The Archbishop of Canterbury has welcomed the Security Council’s resolution on Covid-19 and urged churches and other faith groups to lend their support.
Blessed are the peacemakers, for they will be called children of God.” (Gospel of St Matthew 5:9)
The Archbishop of Canterbury, Justin Welby, has welcomed the unanimous vote in the United Nations Security Council for a global ceasefire in the context of the Covid-19 pandemic.
The Archbishop, spiritual leader of the global Anglican Communion, has written to the Permanent Five members of the Security Council to urge them to go further than words and to actively promote peace. “I now appeal to the Permanent Five members of the Security Council: lead the world and support the Secretary General in actively seeking to implement even this temporary peace, when trust can be built and reconciliation begin,” the Archbishop wrote.
Archbishop Welby, who sits on the Secretary General’s High-Level Advisory Board on Mediation, called for the Security Council members to act “positively and with speed, responding to this crisis and this opportunity with the same selflessness that enabled its establishment after the great horrors of World War II.”
He also committed his own Church to actively working for peace and called for other churches and faith groups to join in taking hold of the historic opportunity presented by the Security Council’s call amid the pandemic. “In company with other faith leaders and communities around the world, I will use all possible efforts to work with the UNO in each of the areas affected by conflict; to seek peace and pursue it,” said the letter. “I will encourage other churches, faiths and ecumenical bodies to do the same.”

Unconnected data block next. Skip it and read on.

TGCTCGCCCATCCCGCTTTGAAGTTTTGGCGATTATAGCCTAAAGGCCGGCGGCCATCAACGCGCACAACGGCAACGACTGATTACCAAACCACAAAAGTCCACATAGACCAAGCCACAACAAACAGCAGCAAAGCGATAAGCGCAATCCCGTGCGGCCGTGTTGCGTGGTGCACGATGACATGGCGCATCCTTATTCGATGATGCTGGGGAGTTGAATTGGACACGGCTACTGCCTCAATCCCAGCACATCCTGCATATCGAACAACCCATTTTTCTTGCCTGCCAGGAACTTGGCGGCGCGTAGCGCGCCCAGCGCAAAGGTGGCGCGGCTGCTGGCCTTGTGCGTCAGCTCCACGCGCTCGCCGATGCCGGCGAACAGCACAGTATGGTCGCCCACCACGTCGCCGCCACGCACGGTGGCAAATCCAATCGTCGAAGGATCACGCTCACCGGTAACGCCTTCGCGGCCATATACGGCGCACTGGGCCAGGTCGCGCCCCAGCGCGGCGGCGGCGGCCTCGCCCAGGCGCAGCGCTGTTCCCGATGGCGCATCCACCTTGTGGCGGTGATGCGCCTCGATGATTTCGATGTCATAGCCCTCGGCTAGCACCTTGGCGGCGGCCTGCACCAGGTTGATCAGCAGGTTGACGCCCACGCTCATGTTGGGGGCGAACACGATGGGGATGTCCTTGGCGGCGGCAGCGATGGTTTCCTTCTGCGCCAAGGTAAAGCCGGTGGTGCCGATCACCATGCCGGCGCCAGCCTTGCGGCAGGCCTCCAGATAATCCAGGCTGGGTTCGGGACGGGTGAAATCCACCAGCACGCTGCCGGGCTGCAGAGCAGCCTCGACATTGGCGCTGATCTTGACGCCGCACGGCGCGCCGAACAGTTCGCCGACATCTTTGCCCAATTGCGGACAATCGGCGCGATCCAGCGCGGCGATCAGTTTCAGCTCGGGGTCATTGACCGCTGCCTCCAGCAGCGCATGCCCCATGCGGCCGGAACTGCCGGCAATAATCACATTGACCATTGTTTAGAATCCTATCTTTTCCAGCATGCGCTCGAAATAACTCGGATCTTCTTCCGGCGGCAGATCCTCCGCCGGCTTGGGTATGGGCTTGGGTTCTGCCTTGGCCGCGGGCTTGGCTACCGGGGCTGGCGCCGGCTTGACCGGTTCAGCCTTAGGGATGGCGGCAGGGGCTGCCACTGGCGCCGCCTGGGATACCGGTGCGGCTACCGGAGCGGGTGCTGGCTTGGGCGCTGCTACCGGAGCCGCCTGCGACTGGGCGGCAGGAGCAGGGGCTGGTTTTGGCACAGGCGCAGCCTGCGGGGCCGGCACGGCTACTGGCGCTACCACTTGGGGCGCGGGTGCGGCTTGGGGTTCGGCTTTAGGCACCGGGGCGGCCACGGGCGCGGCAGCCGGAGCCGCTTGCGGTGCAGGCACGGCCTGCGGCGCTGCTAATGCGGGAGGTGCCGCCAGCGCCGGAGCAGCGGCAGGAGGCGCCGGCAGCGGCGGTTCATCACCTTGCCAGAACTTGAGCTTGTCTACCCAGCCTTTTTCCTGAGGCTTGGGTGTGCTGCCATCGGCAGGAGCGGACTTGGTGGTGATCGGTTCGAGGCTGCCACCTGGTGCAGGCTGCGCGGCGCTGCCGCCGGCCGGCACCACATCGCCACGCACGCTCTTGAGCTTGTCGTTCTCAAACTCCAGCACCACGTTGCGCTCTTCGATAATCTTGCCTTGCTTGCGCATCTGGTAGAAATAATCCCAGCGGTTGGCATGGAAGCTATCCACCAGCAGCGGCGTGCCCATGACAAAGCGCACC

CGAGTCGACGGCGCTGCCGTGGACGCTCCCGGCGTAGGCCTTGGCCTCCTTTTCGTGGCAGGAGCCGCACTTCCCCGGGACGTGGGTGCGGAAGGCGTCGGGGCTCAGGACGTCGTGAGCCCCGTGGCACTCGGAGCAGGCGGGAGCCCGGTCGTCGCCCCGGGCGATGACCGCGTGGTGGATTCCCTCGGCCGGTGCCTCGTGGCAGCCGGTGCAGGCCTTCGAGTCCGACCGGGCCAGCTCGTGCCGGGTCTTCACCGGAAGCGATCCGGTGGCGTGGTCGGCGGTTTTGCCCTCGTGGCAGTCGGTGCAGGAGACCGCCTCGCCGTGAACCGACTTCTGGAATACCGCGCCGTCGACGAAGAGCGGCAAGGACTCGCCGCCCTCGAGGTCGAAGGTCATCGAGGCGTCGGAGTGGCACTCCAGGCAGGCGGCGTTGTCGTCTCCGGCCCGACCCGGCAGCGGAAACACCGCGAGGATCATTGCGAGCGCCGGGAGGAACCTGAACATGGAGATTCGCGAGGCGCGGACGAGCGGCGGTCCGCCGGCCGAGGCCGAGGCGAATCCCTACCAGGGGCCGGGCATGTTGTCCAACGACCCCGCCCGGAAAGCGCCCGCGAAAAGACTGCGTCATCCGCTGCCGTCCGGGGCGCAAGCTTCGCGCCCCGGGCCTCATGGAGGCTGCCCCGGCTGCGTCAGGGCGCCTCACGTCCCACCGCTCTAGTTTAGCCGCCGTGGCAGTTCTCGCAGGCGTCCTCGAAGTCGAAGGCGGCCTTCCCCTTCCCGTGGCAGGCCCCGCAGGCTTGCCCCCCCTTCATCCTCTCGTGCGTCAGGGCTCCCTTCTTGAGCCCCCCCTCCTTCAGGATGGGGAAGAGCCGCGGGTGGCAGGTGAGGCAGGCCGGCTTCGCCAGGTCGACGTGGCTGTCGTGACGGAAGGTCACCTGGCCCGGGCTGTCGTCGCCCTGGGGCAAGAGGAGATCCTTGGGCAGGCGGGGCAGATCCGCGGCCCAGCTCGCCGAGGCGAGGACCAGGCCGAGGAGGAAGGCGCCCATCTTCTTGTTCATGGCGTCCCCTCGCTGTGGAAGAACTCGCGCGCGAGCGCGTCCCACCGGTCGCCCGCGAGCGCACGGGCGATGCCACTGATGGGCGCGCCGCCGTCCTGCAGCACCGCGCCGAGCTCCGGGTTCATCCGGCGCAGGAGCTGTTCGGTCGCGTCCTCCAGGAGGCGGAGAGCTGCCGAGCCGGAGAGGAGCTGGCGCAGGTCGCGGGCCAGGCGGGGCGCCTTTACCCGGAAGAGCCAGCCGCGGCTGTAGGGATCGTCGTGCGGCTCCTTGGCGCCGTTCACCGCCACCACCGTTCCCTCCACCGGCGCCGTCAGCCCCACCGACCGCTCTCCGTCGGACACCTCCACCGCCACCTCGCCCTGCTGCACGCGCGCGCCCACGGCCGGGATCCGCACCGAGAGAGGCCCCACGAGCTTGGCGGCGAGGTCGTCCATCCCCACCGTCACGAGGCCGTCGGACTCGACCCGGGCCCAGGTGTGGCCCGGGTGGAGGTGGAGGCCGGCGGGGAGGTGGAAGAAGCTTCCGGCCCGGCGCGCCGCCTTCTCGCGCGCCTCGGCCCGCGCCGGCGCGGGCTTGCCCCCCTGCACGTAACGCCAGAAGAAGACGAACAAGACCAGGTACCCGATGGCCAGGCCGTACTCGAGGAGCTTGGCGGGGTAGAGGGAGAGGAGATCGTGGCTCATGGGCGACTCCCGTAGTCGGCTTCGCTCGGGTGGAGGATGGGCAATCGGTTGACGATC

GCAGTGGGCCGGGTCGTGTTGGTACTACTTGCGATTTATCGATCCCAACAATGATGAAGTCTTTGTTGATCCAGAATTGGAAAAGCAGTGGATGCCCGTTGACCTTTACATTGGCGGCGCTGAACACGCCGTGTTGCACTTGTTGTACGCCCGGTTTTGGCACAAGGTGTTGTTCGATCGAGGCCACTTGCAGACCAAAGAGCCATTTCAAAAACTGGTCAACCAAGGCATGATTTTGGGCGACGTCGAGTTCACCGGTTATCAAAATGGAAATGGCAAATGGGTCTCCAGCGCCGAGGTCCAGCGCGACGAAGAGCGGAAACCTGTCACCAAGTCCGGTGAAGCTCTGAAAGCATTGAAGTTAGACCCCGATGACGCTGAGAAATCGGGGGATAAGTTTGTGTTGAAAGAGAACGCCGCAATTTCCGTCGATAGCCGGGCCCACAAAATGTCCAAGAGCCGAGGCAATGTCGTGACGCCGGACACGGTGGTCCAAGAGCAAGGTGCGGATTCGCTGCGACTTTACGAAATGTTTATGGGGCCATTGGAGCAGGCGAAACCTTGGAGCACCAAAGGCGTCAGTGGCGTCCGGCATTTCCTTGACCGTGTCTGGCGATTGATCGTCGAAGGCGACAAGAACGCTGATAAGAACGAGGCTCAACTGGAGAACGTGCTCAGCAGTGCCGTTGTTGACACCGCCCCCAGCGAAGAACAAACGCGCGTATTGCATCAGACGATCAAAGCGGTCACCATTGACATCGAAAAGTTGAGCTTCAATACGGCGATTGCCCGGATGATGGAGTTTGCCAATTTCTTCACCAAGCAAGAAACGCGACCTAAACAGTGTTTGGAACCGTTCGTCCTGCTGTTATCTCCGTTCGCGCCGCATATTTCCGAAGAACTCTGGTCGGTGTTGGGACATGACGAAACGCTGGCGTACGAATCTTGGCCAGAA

The United Nations Organisation has stood for peace since the end of World War II. Despite the many conflicts since 1945, it has remained one of the most powerful signs of hope and of the intention of human beings to put aside the wars that have been the common experience of nations and peoples throughout history, and seek another way of settling our disputes.
Amidst the unprecedented spread and menacing reality of Covid-19, the appeal by the Secretary General for a global ceasefire is a powerful expression of this legacy. And the unanimous support for the ceasefire in the Security Council is a courageous and inspiring moment of hope in a year of grief and danger, offering us the opportunity to face the pandemic together in unity and compassion.
Both nations and armed groups must now put aside partial and local interest for the common good, and act in solidarity and common humanity to seek to care for the most vulnerable; those caught up in conflict.